Pre-race week: A shuttle bus/taxi took me to the hotel that I had booked near the city center and as soon as I had checked in I went out for a run, assembled the bike – rode a quick test loop and had a beatuiful evening ocean swim. I got stung by jelly fish on both arms, chest and legs but I had started taking antihistamine to reduce the effects I get from the stings (as I am allergic) so I didn’t care much about it.

Next coming days I got to know some really great people that stayed in the hotel and had done the race several times before; Matt Russell from USA who placed third overall last year and Toni Ferreira Da Silva Neto who often is the fastest overall amateur in this race. I must say that I was plesantly surprized to find that there still are people in the big races that have the passion and attitude that I know from times of the past.


Toni Ferreira Da Silva Neto, Matt Russell and a Oldman (from left to right) at the bike check-in.

Over the next few days we did several more ocean swims and I got stung even more by jelly fish but told myself that “it’s probably good to get the body used to the stings as I will have more during the race. By Friday it was getting bad and I felt sensitive to heat – almost like I had a fever and talked to my coach Teresa at Uperform about it. The last session I decided to swim in the pool instead as I didn’t feel that good anymore.


Itchy & Scratchy – Perhaps I should get a ”Burkini” for next years race?

Swim: Raceday morning came and we took off into a crystal-clear water. In Cozumel, you walk out on a pier and at the end of it there is a timing device that pick-up your chip and start your time as you walk over it – this is excellent as you can only walk 4-6 at the time over it and creates a steady stream of people going into the water and spreads out the competitors. The swim course starts 3,850 meters north of T1 so all participants are driven by busses up to the start area. I started in the fastest group (<60min) did my own relaxed swim and was pleasantly surprised with time of 54:54 as the current was a bit all over the place and quite strong at times – it felt like I swam for much longer.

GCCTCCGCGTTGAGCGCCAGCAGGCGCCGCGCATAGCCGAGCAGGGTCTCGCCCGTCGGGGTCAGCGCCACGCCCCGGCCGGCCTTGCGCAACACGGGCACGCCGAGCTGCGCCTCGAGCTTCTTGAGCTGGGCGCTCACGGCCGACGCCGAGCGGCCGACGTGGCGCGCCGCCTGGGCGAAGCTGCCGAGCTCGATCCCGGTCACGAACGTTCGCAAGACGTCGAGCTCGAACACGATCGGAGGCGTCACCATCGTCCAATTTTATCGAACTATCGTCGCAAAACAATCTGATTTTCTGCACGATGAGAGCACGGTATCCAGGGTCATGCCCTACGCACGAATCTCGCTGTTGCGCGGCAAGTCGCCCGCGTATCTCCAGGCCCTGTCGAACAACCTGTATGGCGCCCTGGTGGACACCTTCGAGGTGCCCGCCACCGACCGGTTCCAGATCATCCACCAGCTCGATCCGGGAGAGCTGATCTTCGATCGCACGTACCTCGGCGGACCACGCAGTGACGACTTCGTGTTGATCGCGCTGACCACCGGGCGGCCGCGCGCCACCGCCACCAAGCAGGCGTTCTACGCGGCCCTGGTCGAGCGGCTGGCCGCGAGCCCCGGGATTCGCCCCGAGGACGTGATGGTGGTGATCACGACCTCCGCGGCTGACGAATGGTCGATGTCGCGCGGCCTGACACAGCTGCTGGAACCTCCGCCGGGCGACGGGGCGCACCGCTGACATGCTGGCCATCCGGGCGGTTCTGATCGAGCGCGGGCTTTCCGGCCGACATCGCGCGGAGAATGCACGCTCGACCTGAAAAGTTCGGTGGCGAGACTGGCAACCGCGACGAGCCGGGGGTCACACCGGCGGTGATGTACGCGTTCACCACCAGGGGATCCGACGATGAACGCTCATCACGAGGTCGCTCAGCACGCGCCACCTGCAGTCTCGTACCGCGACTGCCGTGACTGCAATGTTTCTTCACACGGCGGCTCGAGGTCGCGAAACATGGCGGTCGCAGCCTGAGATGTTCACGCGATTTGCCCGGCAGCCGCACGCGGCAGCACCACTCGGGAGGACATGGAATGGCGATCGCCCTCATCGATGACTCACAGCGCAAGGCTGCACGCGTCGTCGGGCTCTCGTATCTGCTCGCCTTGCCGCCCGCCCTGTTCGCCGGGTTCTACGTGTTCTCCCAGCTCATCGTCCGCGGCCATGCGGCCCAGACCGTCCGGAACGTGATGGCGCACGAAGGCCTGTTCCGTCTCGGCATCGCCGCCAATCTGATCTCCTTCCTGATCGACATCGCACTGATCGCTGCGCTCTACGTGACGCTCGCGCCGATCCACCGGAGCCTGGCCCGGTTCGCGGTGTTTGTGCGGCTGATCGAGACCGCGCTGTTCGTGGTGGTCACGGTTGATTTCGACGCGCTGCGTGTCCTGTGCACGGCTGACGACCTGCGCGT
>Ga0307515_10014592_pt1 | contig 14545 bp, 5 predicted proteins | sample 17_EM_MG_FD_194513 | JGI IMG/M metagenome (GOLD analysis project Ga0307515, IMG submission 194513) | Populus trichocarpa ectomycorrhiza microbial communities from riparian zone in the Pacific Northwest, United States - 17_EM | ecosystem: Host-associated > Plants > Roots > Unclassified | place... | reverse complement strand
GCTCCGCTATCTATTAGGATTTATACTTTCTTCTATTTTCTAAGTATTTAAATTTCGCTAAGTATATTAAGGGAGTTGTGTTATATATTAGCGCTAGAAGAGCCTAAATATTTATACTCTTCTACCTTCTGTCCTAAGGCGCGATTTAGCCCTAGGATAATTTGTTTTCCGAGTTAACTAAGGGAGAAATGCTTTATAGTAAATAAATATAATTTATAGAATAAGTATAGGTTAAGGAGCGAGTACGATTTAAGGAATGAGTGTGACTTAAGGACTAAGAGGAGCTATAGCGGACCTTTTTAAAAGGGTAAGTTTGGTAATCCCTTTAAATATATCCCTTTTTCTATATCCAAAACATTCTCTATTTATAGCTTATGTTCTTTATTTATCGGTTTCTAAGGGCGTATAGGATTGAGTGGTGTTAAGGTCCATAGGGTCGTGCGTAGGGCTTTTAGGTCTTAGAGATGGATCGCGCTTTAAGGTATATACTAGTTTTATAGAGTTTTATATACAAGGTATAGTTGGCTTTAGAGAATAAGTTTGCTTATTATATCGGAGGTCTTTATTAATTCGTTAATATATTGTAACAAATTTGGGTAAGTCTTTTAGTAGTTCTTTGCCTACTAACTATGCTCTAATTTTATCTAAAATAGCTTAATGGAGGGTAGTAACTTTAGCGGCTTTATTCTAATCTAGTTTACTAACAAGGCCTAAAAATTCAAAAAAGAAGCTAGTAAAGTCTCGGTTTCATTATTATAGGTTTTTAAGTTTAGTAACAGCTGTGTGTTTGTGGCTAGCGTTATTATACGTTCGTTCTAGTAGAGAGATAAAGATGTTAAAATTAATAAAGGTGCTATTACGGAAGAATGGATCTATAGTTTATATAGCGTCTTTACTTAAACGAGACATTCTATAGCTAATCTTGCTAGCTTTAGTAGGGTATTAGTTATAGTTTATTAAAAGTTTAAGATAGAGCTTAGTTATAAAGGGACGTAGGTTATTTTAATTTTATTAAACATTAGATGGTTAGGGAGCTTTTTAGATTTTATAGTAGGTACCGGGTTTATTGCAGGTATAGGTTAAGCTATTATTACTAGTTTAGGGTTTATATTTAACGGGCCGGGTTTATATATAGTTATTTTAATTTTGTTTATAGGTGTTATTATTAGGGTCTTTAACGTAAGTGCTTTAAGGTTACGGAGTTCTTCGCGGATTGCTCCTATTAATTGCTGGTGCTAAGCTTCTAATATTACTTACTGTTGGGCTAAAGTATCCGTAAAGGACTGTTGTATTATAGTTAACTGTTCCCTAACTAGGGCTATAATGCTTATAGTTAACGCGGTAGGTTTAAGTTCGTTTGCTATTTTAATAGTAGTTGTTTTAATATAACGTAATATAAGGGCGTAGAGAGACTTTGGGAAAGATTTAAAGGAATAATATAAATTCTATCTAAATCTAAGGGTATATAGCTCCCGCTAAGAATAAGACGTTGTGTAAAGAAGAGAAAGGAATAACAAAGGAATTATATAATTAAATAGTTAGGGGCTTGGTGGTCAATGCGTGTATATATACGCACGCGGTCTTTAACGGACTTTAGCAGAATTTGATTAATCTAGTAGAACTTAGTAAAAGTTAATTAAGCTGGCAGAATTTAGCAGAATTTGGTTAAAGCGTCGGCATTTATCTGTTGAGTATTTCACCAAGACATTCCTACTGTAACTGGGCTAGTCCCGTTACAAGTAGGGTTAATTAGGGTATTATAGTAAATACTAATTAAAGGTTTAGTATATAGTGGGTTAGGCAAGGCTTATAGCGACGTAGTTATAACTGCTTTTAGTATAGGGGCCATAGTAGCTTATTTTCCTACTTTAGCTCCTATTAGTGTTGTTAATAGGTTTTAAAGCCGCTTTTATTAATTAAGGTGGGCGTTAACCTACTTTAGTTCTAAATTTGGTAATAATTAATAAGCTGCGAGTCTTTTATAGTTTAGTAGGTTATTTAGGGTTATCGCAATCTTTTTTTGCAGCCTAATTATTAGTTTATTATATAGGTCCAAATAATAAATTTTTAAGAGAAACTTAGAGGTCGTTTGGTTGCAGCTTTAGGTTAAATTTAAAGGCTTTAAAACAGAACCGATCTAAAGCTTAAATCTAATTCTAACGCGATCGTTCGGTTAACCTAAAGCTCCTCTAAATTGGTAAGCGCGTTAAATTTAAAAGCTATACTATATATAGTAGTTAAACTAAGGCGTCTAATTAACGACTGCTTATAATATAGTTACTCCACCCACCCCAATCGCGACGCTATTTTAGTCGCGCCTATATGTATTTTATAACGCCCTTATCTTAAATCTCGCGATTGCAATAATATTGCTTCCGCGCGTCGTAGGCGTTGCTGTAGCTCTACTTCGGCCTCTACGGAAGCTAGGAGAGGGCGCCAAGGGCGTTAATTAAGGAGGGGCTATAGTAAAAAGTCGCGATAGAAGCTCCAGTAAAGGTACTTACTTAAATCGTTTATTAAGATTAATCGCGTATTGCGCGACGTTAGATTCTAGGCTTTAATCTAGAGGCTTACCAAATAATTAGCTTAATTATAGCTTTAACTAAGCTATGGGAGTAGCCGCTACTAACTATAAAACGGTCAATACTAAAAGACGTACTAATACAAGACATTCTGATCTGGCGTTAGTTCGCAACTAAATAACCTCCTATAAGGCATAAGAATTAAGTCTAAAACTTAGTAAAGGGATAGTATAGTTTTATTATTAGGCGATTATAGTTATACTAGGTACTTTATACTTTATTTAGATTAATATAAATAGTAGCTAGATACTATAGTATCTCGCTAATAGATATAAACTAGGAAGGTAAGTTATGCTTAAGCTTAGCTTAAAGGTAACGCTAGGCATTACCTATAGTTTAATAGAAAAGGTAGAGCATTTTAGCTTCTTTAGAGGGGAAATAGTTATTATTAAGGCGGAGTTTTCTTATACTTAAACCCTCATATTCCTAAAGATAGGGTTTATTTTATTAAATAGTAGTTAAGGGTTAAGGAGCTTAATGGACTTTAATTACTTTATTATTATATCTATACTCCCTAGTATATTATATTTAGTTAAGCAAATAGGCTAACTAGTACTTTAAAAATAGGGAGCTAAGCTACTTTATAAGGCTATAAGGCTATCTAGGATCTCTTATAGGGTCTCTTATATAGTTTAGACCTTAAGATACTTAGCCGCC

The Pro heading in for their swim start (which was a water start)

T1:Quite a long run to the bikes and up to the road – along a fantastic cheering crowd.

Bike: The bike course runs south along the west coast all the way down to the most Sothern point of the island in lush tropical vegetation on decent closed roads. Then it turns north along the east coast along the beautiful beach with some rather noticeable headwinds. After the beautiful ride right by the ocean it shoots straight accross the island again back to the west coast. I was positivly surprised to find that there was no packs or drafting and only saw a few people on the last loop that was a bit close.


East coast – riding close to the ocean

Followed my plan and started the first loop (of 3) at sub 5 hour pace. After 30min on the bike I started to have difficulty to keep the energy and water down – it came up in smaller volumes that I still could swallow back down again. Second loop the situation got worse and the volumes that was coming up can better be described as “cascades” that erupted over my bike and body, now I started to have difficulty to keep decent speed. By the third loop even attempting to keep something down was impossible and I showered in water to cool down as I couldn’t drink anything. I was quickly becoming dehydrated had cramps in the stomach and the cycling was transformed from ”race pace” to ”transportation to the transition area pace”. Finished the bike in a dissapointing 5:23.